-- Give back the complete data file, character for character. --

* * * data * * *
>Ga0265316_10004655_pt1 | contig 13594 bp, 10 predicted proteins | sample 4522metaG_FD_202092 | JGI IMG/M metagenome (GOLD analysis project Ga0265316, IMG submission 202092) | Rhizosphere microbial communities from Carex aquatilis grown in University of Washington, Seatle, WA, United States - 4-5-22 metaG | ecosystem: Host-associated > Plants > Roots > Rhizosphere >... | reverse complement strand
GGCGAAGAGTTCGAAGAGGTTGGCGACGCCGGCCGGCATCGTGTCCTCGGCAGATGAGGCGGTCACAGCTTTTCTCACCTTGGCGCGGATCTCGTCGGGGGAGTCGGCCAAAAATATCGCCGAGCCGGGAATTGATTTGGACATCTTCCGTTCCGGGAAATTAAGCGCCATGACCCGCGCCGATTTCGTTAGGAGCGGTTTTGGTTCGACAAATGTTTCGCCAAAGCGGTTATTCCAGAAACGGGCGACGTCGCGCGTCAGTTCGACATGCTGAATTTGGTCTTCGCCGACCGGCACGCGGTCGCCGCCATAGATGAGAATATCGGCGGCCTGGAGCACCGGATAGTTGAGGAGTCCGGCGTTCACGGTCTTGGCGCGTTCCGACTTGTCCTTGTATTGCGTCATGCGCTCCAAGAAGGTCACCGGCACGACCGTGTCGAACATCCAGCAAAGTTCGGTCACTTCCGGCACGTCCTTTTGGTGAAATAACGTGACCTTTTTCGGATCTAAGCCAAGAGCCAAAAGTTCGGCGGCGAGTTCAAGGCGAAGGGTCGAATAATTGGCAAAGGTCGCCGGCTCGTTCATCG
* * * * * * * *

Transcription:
>Ga0265316_10004655_pt1 | contig 13594 bp, 10 predicted proteins | sample 4522metaG_FD_202092 | JGI IMG/M metagenome (GOLD analysis project Ga0265316, IMG submission 202092) | Rhizosphere microbial communities from Carex aquatilis grown in University of Washington, Seatle, WA, United States - 4-5-22 metaG | ecosystem: Host-associated > Plants > Roots > Rhizosphere >... | reverse complement strand
GGCGAAGAGTTCGAAGAGGTTGGCGACGCCGGCCGGCATCGTGTCCTCGGCAGATGAGGCGGTCACAGCTTTTCTCACCTTGGCGCGGATCTCGTCGGGGGAGTCGGCCAAAAATATCGCCGAGCCGGGAATTGATTTGGACATCTTCCGTTCCGGGAAATTAAGCGCCATGACCCGCGCCGATTTCGTTAGGAGCGGTTTTGGTTCGACAAATGTTTCGCCAAAGCGGTTATTCCAGAAACGGGCGACGTCGCGCGTCAGTTCGACATGCTGAATTTGGTCTTCGCCGACCGGCACGCGGTCGCCGCCATAGATGAGAATATCGGCGGCCTGGAGCACCGGATAGTTGAGGAGTCCGGCGTTCACGGTCTTGGCGCGTTCCGACTTGTCCTTGTATTGCGTCATGCGCTCCAAGAAGGTCACCGGCACGACCGTGTCGAACATCCAGCAAAGTTCGGTCACTTCCGGCACGTCCTTTTGGTGAAATAACGTGACCTTTTTCGGATCTAAGCCAAGAGCCAAAAGTTCGGCGGCGAGTTCAAGGCGAAGGGTCGAATAATTGGCAAAGGTCGCCGGCTCGTTCATCG